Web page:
The MasterAir Pros each come with two sets of mounting systems: a rather complicated X-brace-and-bracket system for all recent AMD and Intel sockets, and a screw-on push-pin system for Intel LGA 115x and LGA 775 sockets. That push-pin system should work fine for the 390-gram (0.8-lb) MasterAir Pro 3, but I’d be wary of asking it to hold the 472-gram (one-pound) mass of the MasterAir Pro 4. Builders will probably want to install this cooler with its X-brace system instead.
That X-brace appears identical to the notoriously complex one used to secure the Hyper 212 Evo. I have to wonder why Cooler Master didn’t take this opportunity to standardize the mounting system used among its various coolers. The Hyper D92 and MasterAir Maker 8 both include a superb, easy-to-use mounting system that’s a snap to install. I’d have loved to see that system come to a Hyper 212 Evo-class cooler, but CM didn’t seem to feel that move was justified in this generation of products.
Despite my long run of building PCs, I’ve never actually had the pleasure of installing a Hyper 212 Evo. After using the MasterAir Pro 4, however, I can see why those instructional videos exist. The foundation of the system comprises four bolts that drop through the motherboard from front to back. The threaded ends of those bolts pass through ears on a universal bracket, and four nuts secure the bolts to the bracket from the rear of the motherboard.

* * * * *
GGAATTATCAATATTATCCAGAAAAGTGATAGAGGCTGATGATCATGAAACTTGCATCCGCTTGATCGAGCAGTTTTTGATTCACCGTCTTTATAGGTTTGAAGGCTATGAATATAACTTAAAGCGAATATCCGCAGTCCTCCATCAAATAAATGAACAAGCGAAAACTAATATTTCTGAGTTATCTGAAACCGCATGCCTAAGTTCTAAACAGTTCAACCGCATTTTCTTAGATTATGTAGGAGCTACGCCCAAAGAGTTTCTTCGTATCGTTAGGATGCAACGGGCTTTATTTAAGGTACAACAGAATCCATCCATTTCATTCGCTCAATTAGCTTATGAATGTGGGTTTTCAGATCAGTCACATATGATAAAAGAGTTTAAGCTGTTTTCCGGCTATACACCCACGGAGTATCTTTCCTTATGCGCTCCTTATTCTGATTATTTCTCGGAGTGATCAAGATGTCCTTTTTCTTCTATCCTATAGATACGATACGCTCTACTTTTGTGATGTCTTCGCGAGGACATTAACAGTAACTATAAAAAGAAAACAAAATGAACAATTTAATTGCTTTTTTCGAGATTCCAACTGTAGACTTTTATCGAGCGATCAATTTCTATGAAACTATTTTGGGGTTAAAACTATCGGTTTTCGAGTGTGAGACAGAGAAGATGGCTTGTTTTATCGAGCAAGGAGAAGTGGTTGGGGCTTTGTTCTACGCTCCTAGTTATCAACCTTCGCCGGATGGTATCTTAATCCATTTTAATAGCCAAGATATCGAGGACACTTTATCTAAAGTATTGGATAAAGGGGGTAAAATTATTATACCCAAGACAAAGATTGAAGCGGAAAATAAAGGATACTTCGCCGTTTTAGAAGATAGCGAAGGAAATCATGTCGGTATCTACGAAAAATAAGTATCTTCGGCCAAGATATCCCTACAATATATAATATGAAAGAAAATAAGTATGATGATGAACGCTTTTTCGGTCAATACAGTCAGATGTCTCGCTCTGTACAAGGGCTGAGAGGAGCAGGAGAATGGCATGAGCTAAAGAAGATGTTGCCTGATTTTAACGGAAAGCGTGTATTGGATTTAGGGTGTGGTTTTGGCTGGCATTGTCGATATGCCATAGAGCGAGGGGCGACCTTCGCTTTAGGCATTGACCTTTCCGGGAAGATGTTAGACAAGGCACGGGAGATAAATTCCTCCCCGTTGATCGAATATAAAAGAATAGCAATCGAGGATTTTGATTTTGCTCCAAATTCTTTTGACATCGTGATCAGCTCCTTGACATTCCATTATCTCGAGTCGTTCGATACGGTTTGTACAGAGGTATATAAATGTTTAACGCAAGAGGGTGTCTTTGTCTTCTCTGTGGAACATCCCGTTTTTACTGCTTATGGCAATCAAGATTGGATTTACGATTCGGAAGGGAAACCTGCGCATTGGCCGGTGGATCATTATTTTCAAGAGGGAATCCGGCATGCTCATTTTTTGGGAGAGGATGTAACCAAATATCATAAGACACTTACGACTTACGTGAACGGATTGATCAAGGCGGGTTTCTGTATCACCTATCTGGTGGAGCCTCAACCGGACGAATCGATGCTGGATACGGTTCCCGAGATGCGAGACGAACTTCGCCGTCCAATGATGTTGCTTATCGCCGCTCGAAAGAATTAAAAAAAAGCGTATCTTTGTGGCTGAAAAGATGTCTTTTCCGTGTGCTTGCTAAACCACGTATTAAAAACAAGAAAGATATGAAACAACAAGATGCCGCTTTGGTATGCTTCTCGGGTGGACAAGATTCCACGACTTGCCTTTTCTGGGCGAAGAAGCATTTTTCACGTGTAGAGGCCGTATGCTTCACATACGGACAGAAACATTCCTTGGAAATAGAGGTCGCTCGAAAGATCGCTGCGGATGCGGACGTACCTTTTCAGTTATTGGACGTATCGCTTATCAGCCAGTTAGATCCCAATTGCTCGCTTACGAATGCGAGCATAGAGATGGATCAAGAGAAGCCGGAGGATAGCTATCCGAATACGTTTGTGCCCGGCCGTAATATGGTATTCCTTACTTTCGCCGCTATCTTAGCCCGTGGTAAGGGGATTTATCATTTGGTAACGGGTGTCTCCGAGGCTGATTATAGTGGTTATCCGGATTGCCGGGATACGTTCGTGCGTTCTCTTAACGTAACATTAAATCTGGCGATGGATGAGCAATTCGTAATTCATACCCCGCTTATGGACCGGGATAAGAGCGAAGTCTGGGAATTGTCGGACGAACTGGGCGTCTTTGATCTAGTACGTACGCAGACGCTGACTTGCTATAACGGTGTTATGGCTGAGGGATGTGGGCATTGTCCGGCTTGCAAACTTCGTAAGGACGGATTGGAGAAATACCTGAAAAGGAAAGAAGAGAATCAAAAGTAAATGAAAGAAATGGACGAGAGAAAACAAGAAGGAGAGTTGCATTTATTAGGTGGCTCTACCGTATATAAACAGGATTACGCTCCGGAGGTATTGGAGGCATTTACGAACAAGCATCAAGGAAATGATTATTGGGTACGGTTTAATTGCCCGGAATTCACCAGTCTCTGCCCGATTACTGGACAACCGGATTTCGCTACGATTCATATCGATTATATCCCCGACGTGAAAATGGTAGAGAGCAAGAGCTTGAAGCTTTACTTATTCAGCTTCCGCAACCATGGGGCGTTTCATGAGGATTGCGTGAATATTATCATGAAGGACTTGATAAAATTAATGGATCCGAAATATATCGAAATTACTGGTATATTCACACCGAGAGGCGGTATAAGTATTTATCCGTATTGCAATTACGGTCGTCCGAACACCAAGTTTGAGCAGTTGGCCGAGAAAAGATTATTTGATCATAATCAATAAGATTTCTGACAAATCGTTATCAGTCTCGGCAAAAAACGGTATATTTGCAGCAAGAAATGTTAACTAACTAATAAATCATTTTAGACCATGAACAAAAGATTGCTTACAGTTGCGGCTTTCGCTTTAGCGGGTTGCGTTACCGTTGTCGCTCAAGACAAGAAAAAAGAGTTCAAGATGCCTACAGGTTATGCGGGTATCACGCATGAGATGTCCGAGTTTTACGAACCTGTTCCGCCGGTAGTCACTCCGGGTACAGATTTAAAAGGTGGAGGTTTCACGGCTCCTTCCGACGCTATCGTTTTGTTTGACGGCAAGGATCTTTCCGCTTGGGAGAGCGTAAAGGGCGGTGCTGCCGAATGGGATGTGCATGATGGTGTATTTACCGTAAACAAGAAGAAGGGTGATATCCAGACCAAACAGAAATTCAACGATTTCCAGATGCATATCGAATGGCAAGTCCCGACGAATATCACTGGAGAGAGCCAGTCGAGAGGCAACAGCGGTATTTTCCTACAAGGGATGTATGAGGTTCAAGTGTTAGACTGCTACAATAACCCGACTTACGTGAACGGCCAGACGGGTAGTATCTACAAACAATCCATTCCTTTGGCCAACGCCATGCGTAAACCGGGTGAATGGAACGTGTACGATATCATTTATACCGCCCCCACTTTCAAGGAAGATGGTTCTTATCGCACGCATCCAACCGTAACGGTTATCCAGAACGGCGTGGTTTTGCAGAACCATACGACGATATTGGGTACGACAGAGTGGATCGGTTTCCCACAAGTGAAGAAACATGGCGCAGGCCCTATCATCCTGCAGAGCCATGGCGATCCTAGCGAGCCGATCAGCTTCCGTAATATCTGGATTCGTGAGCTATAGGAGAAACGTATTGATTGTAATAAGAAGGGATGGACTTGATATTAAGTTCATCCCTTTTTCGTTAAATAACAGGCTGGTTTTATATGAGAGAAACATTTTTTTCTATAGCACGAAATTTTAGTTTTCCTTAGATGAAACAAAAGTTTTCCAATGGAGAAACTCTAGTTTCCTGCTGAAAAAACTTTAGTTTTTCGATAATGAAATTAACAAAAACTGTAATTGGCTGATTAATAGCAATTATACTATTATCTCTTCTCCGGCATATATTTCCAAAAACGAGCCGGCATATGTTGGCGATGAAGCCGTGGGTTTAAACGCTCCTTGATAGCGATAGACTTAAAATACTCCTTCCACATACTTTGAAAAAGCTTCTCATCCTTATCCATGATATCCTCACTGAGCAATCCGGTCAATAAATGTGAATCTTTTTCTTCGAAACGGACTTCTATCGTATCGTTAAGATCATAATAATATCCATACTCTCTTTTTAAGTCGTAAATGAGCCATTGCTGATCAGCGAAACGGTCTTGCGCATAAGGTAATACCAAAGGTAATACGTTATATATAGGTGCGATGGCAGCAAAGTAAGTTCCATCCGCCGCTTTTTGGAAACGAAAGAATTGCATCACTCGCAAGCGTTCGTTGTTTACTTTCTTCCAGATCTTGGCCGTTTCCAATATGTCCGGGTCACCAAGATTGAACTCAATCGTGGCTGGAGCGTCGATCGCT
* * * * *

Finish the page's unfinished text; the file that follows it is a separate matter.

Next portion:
This system practically requires the motherboard to be held vertically in order to get everything on properly. Flip the board over to put the bracket on, and the bolts fall out. Keep the motherboard socket-side up, and the bracket just falls off the bolts. When the board is held vertically, the bolts stay in place just well enough that it’s possible to slip on the bracket and install the bolts on the back of the board.
Builders will want to be careful of the way they drop these bolts into position—one side of the bolt has a flat on it that corresponds to the flat side of the ear on the accompanying bracket. Mess up this alignment, and the bolt may not drop into position fully. I made this error on the initial installation of the Pro 4, and it negatively affected cooling performance. After installing the bolts in the proper position and performing a thorough re-tightening of the nuts on the base of the cooler, I observed improved performance from the Pro 4.
Did you put your motherboard in your case to hold it vertically while you put on this bracket? Well, get ready to take it out again—or at least, turn the system on its side—because the X-brace isn’t secured to the cooling tower in any way. I found it impossible to hold both the X-brace and the tower in place while also screwing in any of the brace’s four mounting bolts with the system in a vertical orientation. Builders also need to be careful that an alignment cut-out on the X-brace and a pin on the top of the Pro 4’s base are mated properly before performing the final tightening of the four screws on the brace. Mess up this step, and it’ll be immediately obvious—the brace will be quite crooked.